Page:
E. Ky. Social Club: A Heritage of Connection

[imgbelt img=2500379008_thumb.jpg]This Labor Day weekend, people with strong ties to a small Kentucky town will gather in a far-off city to celebrate their connection to a place and a culture. The annual reunion of the Eastern Kentucky Social Club continues a 44-year-old tradition.


book African American Miners and Migrants: The Eastern Kentucky Social Club by Thomas E. Wagner and Phillip J. Obermiller.

Today, Lynch has about 750 people and is still one of the most racially and ethnically diverse communities in eastern Kentucky. The town is listed on the National Register of Historic Places, and many of Lynch’s original structures remain.

After mining’s peak in the 1940s, people began to leave Lynch to find work in cities to the north: Indianapolis, Detroit, Cleveland. But for many, Lynch would always be home.

In 1969, two men were having a drink in a Cleveland bar and started talking about pulling together a reunion of people they grew up with in Lynch. In 1970, the first reunion was held in Cleveland.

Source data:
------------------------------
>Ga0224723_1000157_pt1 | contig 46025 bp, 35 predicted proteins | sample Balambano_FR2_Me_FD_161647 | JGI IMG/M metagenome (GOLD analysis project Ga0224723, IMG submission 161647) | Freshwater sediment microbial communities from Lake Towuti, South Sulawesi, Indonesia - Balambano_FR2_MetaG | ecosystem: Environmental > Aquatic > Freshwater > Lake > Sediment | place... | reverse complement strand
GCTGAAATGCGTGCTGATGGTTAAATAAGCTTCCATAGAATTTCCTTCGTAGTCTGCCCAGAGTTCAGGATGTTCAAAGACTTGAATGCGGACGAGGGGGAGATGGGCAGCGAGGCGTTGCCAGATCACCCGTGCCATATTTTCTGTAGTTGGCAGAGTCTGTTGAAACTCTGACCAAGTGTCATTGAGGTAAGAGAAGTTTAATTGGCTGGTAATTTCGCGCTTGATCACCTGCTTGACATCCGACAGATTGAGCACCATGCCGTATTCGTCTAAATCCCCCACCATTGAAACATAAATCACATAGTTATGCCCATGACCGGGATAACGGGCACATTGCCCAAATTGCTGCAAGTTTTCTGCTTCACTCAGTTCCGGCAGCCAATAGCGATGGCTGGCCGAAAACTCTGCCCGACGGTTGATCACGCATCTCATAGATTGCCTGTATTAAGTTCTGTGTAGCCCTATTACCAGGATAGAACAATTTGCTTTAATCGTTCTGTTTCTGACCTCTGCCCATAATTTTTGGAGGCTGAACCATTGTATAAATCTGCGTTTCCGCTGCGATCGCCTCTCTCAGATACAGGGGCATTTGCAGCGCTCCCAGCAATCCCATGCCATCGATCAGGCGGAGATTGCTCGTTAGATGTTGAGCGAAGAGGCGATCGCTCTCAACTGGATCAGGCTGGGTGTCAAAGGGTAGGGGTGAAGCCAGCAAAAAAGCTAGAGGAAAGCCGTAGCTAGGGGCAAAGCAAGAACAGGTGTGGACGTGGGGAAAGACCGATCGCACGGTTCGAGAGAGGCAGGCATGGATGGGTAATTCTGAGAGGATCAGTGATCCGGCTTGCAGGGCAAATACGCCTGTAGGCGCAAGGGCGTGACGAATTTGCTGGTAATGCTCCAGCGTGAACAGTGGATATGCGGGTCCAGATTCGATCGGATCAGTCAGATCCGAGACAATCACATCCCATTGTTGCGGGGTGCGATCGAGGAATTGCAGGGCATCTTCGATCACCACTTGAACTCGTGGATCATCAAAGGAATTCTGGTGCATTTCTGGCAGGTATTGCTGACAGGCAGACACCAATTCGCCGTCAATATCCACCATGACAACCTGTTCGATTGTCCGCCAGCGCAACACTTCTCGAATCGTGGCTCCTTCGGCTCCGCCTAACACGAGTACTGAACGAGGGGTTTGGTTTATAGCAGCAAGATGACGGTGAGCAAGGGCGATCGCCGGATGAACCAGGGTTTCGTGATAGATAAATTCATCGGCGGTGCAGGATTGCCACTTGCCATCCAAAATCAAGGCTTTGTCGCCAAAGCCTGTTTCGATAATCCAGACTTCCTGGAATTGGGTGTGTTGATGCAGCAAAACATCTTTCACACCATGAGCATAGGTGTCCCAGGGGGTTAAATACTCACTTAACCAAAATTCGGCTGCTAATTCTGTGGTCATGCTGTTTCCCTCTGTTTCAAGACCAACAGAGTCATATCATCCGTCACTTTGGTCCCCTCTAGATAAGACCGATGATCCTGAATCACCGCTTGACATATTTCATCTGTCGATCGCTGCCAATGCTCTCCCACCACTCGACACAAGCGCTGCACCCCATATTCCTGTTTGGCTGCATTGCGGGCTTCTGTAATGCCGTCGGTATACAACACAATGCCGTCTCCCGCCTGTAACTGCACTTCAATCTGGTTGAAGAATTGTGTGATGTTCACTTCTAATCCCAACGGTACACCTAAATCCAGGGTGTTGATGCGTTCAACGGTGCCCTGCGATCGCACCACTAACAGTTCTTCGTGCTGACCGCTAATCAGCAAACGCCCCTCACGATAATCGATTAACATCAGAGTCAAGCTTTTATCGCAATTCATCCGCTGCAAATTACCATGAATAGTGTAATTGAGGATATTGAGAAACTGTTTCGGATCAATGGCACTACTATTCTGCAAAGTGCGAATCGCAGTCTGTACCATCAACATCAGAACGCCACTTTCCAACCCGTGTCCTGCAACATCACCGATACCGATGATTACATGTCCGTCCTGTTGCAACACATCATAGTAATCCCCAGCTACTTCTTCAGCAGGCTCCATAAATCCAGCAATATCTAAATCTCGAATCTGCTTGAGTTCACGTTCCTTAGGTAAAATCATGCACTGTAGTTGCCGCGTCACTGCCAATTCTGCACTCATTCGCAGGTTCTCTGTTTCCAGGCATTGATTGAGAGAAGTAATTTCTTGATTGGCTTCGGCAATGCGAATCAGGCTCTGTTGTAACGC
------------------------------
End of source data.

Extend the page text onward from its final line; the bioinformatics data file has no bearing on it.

Over the decades, thousands of African Americans with ties to Lynch have been involved with the Eastern Kentucky Social Club. Now the club has about a dozen chapters all over the country, from California to Milwaukee to Dayton. It recently reinstated the Texas chapter and gained a new one in St. Louis. Members include people who grew up in Lynch and the next generation who have never lived here.

A document called “The Most Noteworthy Characteristics of the Eastern Kentucky Social Club Cleveland Chapter” states that the central objective of the EKSC has been to “stay together.”

Sitting in club headquarters at the old high school in Lynch, with banners of EKSC’s chapters and hundreds of reunion pictures on the walls, Rutland Melton and Bennie Massey talk about the social club.